Finally, Hillis alleges that his refusal to assign the grade of "B" to Ms. Perkins was protected by the "full panoply of constitutional and judicial recognition of the broad principle of academic freedom." More specifically, he claims academic freedom to be an intellectual right implied by the first and reserved by the ninth amendments. See Keyishian v. Board of Regents, 385 U.S. 589, 603, 87 S.Ct. 675, 683, 17 L.Ed.2d 629 (1967). Hillis' attorneys, in support of their claim for additional attorney's fees, claim: "Academic freedom is an amorphous field about which a great deal has been said in esoteric law journal articles and academic publications, but little determined in explicit, concrete judicial opinions." This is nearer the mark. While academic freedom is well recognized, e.g. Healy v. James, 408 U.S. 169, 180-81, 92 S.Ct. 2338, 33 L.Ed.2d 266 (1972), Keyishian v. Board of Regents, 385 U.S. at 603, 87 S.Ct. at 683 (1967), its perimeters are ill-defined and the case law defining it is inconsistent. Its roots have been found in the first amendment insofar as it protects against infringements on a teacher's freedom concerning classroom content and method. E.g. Regents of University of California v. Bakke, 438 U.S. 265, 311-314, 98 S.Ct. 2733, 2759-60, 57 L.Ed.2d 750 (1978); Keyishian v. Board of Regents, 385 U.S. at 603, 87 S.Ct. at 683; NAACP v. Button, 371 U.S. 415, 433, 83 S.Ct. 328, 338, 9 L.Ed.2d 405 (1963). See also Board of Regents v. Roth, 408 U.S. at 580-82, 92 S.Ct. at 2710-11 (Douglas, J. dissenting); In re Dinnan, 661 F.2d 426 (5th Cir. 1981); Sterzing v. Fort Bend Independent School District, 496 F.2d 92, 93 (5th Cir. 1974). However, the record here fails to establish that the defendants sought to "cast a pall of orthodoxy," over Hillis' classes. Keyishian v. Board of Regents, 385 U.S. at 603, 87 S.Ct. at 683. Hillis' claim that the refusal to assign a grade to Kelly Perkins constituted a "teaching method" is unfounded.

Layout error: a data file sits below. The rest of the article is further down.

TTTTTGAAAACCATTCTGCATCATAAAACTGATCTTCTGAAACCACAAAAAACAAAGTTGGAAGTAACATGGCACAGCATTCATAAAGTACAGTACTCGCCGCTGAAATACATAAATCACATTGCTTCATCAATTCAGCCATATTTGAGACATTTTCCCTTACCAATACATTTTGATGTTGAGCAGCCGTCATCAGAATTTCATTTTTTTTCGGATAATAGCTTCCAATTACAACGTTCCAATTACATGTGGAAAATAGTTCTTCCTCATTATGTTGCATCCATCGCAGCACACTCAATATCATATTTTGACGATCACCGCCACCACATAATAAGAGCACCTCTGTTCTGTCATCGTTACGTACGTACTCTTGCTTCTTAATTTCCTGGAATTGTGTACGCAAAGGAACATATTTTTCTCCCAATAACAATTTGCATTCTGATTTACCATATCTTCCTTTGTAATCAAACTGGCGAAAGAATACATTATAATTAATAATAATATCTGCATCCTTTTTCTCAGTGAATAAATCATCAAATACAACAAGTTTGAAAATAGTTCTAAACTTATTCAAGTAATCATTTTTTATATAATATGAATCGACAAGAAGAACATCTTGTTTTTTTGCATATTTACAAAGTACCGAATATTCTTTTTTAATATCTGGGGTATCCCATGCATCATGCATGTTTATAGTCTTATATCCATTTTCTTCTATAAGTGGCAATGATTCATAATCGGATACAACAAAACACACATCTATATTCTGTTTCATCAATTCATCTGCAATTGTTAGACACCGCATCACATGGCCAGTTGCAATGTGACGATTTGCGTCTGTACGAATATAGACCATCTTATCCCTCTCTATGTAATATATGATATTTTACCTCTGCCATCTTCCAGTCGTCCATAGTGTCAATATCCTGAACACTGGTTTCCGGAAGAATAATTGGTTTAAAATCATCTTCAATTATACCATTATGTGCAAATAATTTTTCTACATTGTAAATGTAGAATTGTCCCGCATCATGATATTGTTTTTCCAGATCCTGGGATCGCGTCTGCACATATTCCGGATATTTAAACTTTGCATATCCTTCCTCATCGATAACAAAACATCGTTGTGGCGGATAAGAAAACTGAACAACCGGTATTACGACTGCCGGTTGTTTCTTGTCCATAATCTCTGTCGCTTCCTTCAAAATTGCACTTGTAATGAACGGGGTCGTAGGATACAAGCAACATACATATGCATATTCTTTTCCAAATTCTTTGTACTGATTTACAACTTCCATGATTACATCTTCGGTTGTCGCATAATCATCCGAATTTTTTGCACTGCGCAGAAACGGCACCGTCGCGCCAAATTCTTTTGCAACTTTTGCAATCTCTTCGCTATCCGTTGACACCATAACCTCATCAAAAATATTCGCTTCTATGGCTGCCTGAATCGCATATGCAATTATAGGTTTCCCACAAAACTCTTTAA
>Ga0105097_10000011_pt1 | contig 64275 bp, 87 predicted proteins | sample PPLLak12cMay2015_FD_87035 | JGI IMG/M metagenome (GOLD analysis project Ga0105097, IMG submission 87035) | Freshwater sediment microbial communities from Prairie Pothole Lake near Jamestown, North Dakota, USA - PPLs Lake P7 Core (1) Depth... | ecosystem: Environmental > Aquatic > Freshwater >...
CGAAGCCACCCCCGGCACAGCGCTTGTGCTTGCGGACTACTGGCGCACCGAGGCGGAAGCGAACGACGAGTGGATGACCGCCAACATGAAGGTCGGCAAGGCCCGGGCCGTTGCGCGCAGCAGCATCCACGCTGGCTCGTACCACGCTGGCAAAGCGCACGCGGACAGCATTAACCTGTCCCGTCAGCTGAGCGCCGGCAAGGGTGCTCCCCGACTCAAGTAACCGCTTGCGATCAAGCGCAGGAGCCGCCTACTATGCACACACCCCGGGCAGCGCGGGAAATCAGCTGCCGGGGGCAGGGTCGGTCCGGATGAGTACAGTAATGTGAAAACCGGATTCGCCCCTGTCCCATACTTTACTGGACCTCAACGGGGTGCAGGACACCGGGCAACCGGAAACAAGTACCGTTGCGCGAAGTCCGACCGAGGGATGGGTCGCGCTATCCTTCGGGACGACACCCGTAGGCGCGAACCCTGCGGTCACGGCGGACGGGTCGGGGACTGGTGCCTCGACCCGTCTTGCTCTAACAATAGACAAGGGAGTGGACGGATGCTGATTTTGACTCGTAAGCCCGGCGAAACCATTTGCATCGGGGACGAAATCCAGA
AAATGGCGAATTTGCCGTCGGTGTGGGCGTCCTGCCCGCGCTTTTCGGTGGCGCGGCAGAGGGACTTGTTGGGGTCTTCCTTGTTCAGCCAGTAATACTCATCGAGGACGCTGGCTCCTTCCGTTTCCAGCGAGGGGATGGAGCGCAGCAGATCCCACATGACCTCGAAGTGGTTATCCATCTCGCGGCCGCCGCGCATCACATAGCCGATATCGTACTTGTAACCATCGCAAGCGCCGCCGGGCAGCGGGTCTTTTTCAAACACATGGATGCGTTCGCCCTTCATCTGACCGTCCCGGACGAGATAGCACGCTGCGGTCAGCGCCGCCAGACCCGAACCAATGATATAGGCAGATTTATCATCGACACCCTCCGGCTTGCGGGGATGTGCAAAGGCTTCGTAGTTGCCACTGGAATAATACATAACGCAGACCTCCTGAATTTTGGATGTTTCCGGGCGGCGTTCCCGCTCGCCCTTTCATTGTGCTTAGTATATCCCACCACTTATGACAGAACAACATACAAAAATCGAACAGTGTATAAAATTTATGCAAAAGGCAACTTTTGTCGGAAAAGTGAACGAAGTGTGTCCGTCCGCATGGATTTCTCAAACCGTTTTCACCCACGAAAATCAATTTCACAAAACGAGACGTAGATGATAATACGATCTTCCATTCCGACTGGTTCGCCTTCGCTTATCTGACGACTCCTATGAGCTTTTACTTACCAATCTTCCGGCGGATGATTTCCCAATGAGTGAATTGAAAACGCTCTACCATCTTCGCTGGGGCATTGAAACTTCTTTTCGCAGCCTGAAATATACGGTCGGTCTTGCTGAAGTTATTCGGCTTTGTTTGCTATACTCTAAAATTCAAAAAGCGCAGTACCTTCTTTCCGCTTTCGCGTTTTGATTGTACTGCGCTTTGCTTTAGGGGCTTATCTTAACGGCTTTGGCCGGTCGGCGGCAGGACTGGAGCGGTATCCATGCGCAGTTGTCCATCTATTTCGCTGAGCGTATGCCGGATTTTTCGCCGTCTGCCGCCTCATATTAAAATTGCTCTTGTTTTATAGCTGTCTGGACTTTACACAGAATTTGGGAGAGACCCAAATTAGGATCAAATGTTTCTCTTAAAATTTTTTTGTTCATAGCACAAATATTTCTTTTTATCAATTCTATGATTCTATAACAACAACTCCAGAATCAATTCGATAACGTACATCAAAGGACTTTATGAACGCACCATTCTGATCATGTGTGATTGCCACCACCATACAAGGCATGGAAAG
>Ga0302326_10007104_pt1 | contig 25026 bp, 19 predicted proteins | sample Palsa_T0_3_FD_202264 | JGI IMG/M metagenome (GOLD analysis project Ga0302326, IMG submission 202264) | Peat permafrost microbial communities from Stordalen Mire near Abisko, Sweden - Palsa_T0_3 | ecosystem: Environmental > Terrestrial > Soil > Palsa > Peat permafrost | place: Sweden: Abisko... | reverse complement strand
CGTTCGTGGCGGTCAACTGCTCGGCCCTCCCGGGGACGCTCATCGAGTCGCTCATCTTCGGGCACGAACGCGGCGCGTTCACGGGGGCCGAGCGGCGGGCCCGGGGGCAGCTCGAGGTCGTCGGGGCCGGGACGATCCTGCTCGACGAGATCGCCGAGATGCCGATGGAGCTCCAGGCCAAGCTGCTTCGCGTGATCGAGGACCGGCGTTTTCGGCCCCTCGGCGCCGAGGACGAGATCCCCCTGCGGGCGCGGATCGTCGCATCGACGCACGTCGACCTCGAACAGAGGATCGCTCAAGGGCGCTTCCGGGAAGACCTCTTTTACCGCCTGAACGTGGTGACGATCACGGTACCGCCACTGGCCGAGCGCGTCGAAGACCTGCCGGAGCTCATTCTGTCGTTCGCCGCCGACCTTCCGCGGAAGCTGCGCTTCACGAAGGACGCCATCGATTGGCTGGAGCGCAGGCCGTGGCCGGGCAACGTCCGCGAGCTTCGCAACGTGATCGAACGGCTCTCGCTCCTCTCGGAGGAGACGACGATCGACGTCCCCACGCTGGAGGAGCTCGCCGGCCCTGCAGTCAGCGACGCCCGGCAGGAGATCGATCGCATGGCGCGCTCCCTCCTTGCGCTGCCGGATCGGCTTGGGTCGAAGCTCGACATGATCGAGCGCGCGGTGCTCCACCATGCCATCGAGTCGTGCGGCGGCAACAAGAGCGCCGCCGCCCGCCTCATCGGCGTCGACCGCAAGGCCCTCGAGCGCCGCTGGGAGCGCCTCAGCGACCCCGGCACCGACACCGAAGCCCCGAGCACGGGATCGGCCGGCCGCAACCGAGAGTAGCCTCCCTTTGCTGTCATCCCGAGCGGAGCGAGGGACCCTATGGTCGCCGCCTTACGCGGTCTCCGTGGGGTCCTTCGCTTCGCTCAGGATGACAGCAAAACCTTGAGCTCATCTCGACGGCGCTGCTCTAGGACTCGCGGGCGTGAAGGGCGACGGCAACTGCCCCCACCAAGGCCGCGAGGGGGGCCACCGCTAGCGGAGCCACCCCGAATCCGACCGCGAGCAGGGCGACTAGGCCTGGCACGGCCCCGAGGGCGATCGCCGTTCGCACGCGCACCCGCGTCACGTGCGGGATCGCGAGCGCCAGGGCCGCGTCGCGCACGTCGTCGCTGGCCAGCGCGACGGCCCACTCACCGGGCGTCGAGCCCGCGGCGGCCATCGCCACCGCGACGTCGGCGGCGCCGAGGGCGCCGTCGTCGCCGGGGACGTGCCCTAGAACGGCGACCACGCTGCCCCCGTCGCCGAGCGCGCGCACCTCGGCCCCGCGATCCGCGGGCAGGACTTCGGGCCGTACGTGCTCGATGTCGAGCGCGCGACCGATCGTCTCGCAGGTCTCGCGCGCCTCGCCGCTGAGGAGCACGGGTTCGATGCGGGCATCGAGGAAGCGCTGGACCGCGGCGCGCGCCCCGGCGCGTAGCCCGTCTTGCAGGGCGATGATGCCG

A nontenured teacher may be fired for any reason or for no reason at all but not for the exercise of constitutionally protected rights. Perry v. Sinderman, 408 U.S. 593, 597-98, 92 S.Ct. 2694, 2697-98, 33 L.Ed.2d 570 (1972). Hillis' only credible first amendment claims related to his criticism of Delaney which the record shows played no part in SFA's decision to terminate him. He failed to establish any censorship of the content or method of his teaching.
The judgment appealed from is